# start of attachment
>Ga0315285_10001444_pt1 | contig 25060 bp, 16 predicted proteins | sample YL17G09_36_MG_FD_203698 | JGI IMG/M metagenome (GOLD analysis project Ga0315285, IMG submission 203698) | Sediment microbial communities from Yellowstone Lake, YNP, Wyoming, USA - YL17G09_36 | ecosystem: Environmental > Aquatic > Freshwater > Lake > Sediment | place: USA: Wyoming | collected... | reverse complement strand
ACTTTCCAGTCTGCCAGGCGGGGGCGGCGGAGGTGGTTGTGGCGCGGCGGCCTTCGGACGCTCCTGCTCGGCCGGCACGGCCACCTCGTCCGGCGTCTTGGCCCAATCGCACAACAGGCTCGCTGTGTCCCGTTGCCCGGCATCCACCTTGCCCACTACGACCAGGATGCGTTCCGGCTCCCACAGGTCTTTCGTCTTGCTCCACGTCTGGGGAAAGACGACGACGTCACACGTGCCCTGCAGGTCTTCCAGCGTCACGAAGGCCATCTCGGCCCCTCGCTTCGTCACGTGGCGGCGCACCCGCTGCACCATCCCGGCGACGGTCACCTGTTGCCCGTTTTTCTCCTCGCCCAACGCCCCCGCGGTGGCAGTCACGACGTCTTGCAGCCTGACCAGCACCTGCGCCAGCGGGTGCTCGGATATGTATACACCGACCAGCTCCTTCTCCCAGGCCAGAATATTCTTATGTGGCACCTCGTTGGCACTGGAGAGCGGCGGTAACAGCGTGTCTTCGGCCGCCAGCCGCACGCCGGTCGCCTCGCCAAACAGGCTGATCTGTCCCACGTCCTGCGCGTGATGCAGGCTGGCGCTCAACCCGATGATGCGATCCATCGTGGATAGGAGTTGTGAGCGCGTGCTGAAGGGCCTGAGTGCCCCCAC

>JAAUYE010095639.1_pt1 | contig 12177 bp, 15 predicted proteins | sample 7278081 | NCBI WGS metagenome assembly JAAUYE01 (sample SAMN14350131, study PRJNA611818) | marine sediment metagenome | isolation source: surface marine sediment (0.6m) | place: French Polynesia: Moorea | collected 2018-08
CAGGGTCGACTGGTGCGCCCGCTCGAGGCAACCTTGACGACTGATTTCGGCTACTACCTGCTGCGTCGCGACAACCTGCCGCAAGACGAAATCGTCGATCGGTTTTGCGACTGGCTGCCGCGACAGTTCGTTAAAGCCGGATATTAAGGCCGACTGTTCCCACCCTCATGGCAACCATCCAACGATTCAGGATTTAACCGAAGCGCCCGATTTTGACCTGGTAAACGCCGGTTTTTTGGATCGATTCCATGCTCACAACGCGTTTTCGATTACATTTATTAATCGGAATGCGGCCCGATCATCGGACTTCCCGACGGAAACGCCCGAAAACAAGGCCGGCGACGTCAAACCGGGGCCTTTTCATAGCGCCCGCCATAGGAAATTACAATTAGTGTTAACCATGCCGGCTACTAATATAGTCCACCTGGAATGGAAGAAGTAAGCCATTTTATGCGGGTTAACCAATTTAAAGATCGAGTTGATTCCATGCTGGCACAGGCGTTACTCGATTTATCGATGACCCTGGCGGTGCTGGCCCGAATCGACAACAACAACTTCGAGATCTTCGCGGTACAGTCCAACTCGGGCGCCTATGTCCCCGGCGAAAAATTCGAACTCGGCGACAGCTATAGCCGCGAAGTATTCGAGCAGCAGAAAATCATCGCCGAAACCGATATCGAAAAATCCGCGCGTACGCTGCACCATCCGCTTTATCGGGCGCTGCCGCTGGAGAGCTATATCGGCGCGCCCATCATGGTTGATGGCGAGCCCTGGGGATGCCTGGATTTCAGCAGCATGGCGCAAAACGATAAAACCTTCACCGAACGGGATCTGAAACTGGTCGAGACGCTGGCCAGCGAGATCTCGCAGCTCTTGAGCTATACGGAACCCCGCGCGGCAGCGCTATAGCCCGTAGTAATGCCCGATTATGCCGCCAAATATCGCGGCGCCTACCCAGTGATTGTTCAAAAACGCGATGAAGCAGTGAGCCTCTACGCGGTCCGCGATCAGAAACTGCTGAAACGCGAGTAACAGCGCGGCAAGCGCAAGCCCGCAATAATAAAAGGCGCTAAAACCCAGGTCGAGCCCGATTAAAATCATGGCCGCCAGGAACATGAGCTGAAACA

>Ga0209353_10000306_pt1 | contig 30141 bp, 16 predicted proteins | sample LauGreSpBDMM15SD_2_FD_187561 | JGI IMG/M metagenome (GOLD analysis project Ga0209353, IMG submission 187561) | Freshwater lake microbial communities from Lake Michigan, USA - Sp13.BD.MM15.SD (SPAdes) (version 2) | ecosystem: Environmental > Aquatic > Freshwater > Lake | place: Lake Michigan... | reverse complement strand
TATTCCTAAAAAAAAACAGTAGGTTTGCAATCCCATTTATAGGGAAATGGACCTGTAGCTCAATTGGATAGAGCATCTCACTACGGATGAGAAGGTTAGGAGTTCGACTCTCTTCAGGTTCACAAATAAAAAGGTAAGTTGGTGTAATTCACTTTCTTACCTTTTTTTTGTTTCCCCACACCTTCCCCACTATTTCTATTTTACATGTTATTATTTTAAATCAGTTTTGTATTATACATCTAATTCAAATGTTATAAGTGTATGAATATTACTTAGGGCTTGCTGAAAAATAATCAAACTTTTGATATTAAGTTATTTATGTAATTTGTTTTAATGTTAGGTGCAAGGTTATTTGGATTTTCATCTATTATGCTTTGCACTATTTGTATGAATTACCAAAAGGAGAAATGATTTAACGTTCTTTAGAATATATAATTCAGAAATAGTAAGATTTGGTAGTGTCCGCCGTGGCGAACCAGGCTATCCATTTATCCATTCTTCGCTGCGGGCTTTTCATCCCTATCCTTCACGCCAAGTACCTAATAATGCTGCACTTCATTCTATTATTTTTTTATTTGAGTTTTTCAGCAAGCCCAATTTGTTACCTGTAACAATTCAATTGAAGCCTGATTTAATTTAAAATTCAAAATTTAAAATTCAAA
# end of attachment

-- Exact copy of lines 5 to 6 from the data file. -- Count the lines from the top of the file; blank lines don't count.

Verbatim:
>Ga0209353_10000306_pt1 | contig 30141 bp, 16 predicted proteins | sample LauGreSpBDMM15SD_2_FD_187561 | JGI IMG/M metagenome (GOLD analysis project Ga0209353, IMG submission 187561) | Freshwater lake microbial communities from Lake Michigan, USA - Sp13.BD.MM15.SD (SPAdes) (version 2) | ecosystem: Environmental > Aquatic > Freshwater > Lake | place: Lake Michigan... | reverse complement strand
TATTCCTAAAAAAAAACAGTAGGTTTGCAATCCCATTTATAGGGAAATGGACCTGTAGCTCAATTGGATAGAGCATCTCACTACGGATGAGAAGGTTAGGAGTTCGACTCTCTTCAGGTTCACAAATAAAAAGGTAAGTTGGTGTAATTCACTTTCTTACCTTTTTTTTGTTTCCCCACACCTTCCCCACTATTTCTATTTTACATGTTATTATTTTAAATCAGTTTTGTATTATACATCTAATTCAAATGTTATAAGTGTATGAATATTACTTAGGGCTTGCTGAAAAATAATCAAACTTTTGATATTAAGTTATTTATGTAATTTGTTTTAATGTTAGGTGCAAGGTTATTTGGATTTTCATCTATTATGCTTTGCACTATTTGTATGAATTACCAAAAGGAGAAATGATTTAACGTTCTTTAGAATATATAATTCAGAAATAGTAAGATTTGGTAGTGTCCGCCGTGGCGAACCAGGCTATCCATTTATCCATTCTTCGCTGCGGGCTTTTCATCCCTATCCTTCACGCCAAGTACCTAATAATGCTGCACTTCATTCTATTATTTTTTTATTTGAGTTTTTCAGCAAGCCCAATTTGTTACCTGTAACAATTCAATTGAAGCCTGATTTAATTTAAAATTCAAAATTTAAAATTCAAA